Better, Faster WiFi In 7 Steps

The enterprise wireless LAN is now indispensable, and will be the basis of a host of new services in the next decade. Follow these guidelines to ensure your wireless network is robust today and tomorrow.

Lee Badman

June 8, 2015

8 Slides

Wireless has always been about getting users connected, and that hasn’t changed as we look at the WiFi networks coming our way over the next few years. But the underlying story is becoming huge on a scale none of us wireless architects could have imagined when we were installing 802.11b networks.  

Back then, design mattered but was certainly easier in retrospect. As 802.11ac Wave 2 casts its shadow over the wireless landscape, we’re at a place where the WLAN means far more than it ever did before. Business WiFi networks are only gaining in importance as enterprises continue to embrace -- and rely on --  the advantages that WLANs provide. At the same time, more robust wireless networking comes with increased complexity and a raft of concerns to consider to get it built, and to keep it running at maximum performance.

Networks are first and foremost about connecting devices and using applications. As more device types and applications find their ways into the wireless space, the quality of network design becomes paramount. The trend towards more and smaller high-bandwidth cells to accommodate increased device counts is fast becoming a religion in the enterprise. As 802.11ac Wave 1 gives way to Wave 2, and existing 11n environments transition to the highest performance possible with the latest standard, it’s worth noting that successful WiFi design doesn’t just simply happen when lots of APs and throngs of client devices are involved.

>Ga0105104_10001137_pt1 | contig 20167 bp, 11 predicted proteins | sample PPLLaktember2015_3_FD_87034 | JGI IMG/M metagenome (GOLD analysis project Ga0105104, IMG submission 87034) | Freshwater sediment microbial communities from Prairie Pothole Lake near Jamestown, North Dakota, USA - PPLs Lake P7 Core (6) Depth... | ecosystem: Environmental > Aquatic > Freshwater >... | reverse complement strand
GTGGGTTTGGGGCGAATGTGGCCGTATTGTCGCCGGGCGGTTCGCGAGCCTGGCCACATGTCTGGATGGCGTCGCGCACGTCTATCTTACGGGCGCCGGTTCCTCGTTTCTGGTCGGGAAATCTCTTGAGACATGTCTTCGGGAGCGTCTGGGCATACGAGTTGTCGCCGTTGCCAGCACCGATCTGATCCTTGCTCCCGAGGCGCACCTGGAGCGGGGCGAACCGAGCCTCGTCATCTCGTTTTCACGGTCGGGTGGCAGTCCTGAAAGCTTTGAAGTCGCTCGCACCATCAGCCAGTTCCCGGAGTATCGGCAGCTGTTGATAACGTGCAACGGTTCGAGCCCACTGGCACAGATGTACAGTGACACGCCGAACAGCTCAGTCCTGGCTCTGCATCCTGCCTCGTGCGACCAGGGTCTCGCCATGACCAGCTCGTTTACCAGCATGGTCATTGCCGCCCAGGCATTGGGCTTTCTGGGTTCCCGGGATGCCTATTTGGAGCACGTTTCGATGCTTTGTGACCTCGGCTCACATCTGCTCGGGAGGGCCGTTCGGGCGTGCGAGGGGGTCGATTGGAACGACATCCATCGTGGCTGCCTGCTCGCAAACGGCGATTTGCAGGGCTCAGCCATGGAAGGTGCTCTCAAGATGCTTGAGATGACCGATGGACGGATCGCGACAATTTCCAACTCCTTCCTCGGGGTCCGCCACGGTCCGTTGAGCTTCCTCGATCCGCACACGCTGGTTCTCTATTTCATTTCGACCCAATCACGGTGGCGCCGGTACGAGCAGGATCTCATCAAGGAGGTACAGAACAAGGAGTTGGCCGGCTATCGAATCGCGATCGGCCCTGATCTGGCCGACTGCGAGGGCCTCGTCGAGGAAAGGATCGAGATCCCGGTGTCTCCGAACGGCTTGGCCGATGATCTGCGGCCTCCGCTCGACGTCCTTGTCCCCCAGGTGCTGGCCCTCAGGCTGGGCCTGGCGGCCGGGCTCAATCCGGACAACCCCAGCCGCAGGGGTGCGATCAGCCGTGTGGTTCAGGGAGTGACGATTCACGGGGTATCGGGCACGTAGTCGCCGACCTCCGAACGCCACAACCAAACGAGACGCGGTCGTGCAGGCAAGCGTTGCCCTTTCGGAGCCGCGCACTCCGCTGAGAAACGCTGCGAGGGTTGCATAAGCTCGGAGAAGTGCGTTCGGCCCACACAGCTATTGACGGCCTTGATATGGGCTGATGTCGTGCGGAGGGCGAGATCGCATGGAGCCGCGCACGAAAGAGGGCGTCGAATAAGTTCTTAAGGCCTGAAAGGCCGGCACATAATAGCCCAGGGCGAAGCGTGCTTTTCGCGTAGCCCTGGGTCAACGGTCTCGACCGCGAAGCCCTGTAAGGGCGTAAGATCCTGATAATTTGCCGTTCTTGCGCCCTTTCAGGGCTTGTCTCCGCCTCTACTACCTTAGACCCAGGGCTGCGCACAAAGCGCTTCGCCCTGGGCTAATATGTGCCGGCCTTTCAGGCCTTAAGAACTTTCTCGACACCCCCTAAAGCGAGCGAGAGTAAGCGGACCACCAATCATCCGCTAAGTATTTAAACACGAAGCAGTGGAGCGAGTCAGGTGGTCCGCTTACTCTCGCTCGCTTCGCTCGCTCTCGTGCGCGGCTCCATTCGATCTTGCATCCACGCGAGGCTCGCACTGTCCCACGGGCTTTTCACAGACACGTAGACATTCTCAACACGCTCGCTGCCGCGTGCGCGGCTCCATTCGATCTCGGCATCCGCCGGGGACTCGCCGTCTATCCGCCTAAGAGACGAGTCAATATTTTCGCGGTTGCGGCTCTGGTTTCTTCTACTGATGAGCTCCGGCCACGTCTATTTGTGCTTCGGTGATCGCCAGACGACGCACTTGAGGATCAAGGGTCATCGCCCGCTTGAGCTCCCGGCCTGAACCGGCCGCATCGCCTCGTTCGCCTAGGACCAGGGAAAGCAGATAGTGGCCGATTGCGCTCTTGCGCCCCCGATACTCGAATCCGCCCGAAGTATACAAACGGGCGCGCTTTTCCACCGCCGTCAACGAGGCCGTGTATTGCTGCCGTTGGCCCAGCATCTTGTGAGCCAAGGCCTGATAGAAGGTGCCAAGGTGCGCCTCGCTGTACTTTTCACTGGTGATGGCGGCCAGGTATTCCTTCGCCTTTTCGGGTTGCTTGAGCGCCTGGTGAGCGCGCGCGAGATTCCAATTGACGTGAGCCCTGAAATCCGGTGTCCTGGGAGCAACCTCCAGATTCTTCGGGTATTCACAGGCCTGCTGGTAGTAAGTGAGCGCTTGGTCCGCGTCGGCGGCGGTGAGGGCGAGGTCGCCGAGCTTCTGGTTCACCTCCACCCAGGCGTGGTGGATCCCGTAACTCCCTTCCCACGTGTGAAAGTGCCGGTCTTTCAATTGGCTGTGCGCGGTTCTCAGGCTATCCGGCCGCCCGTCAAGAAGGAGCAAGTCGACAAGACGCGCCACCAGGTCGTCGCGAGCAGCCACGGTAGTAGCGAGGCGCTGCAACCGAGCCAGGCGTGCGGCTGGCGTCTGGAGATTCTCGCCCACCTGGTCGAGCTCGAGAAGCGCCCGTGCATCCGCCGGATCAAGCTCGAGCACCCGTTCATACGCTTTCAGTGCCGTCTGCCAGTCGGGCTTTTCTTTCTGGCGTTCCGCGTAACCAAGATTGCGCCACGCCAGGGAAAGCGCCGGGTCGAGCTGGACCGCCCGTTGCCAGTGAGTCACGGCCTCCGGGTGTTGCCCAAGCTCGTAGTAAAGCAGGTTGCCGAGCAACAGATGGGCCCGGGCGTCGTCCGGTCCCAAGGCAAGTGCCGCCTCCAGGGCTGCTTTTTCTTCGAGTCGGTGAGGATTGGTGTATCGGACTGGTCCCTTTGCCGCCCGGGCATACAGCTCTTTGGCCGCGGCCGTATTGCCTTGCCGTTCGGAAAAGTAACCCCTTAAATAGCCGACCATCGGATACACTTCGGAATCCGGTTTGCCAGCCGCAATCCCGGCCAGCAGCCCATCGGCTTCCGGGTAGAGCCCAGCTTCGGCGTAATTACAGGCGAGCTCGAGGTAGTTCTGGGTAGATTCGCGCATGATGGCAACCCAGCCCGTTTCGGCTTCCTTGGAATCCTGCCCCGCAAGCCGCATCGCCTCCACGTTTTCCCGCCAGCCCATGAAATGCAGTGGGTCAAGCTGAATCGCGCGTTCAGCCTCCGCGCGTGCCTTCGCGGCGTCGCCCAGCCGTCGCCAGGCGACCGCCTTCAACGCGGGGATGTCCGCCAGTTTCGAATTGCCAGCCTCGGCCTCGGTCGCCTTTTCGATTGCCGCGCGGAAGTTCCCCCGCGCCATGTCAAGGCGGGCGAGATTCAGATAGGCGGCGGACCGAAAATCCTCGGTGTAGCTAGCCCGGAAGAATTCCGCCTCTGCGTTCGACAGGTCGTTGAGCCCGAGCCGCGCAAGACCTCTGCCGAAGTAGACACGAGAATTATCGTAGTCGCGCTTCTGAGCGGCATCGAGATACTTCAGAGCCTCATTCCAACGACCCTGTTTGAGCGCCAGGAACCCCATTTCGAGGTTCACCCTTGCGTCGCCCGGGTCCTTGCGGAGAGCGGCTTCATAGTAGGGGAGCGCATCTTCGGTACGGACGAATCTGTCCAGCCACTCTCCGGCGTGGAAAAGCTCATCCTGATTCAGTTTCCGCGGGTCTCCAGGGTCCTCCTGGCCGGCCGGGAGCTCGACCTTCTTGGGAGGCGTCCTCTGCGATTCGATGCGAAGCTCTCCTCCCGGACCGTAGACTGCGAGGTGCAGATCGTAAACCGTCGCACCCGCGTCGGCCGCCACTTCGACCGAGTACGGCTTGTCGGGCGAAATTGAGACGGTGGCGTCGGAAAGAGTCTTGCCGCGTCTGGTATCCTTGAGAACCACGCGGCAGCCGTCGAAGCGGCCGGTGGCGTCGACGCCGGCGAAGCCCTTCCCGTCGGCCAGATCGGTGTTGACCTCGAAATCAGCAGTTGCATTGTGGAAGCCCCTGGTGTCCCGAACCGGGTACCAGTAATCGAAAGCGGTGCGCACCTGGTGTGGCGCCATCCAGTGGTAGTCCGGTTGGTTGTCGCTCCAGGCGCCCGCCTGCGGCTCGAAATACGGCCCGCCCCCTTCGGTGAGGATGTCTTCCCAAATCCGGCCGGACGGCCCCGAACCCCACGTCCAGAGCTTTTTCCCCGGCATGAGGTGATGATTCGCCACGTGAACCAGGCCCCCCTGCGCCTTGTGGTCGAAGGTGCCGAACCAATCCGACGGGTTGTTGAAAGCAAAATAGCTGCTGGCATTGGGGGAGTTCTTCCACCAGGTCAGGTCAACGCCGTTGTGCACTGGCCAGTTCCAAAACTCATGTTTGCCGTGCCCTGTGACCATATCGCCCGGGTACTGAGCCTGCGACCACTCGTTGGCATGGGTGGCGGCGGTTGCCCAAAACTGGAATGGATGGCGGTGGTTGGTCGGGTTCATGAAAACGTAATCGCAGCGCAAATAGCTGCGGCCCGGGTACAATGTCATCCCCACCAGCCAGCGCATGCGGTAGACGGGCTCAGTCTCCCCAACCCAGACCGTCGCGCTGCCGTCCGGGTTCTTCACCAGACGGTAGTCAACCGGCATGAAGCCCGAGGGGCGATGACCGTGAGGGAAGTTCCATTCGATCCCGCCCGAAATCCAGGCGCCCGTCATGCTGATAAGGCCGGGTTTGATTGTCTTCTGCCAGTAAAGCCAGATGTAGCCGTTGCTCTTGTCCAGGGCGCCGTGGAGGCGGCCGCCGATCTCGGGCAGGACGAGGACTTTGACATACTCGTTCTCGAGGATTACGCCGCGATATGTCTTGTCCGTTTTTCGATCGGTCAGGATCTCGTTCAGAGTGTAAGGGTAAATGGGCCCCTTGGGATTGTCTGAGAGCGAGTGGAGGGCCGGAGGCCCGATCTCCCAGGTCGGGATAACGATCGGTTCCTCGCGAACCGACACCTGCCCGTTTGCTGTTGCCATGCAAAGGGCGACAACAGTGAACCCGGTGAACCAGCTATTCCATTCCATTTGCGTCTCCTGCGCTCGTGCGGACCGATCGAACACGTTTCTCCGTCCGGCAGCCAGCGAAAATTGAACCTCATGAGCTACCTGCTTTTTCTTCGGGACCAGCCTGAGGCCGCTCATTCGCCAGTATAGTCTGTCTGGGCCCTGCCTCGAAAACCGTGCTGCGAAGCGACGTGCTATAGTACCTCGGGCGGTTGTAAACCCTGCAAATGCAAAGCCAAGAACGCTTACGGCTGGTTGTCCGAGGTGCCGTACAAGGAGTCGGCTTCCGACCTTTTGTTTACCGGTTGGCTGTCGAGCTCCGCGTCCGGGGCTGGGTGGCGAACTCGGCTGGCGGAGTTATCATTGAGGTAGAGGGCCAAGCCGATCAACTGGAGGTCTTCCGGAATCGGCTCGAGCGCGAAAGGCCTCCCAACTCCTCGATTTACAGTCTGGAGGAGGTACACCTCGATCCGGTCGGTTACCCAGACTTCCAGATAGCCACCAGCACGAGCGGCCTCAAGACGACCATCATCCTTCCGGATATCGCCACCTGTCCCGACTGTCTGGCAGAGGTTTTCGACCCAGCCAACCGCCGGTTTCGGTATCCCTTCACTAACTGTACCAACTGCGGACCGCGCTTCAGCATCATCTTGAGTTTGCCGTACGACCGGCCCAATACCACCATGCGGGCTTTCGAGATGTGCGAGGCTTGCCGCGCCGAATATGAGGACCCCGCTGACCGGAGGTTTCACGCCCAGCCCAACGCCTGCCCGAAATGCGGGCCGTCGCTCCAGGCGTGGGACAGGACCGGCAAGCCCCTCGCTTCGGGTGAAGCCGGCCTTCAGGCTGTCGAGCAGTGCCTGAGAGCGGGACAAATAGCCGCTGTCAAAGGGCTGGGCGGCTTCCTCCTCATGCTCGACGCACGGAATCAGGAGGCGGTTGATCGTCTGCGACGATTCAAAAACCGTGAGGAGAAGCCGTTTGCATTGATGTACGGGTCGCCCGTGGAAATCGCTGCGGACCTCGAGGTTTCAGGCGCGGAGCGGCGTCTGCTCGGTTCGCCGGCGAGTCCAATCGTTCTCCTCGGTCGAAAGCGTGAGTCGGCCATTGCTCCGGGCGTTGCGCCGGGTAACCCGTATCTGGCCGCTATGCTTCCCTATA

The WiFi environment has to be built well for everything that it will be obviously used for, and to allow for the unpredictable trickle of new client types and AP evolution as the WLAN stakes continue to rise. Cut corners or make poor choices along the way, and that top-end 802.11ac Wave 2 network you’re planning on building will certainly disappoint as you layer more services on a faulty foundation. 

Image: violetkaipa/iStockphoto


About the Author(s)

Lee Badman

Wireless Network Architect

Lee is a Certified Wireless Network Expert (CWNE #200) and Wireless Network Architect for a large private university. He has also taught classes on networking, wireless network administration, and wireless security. Lee's technical background includes 10 years in the US Air Force as an Electronic Warfare systems journeyman technician and Master Technical Training Instructor, and a stint in telecommunications in the private sector. Lee is an active Extra Class amateur radio operator (KI2K), and has a wide range of technical hobbies. He has helped organize and has presented at several higher education and industry conferences, and has done extensive freelance writing work for a number of IT, low voltage, and communications periodicals. Follow him on Twitter at @wirednot, and read his personal blog at

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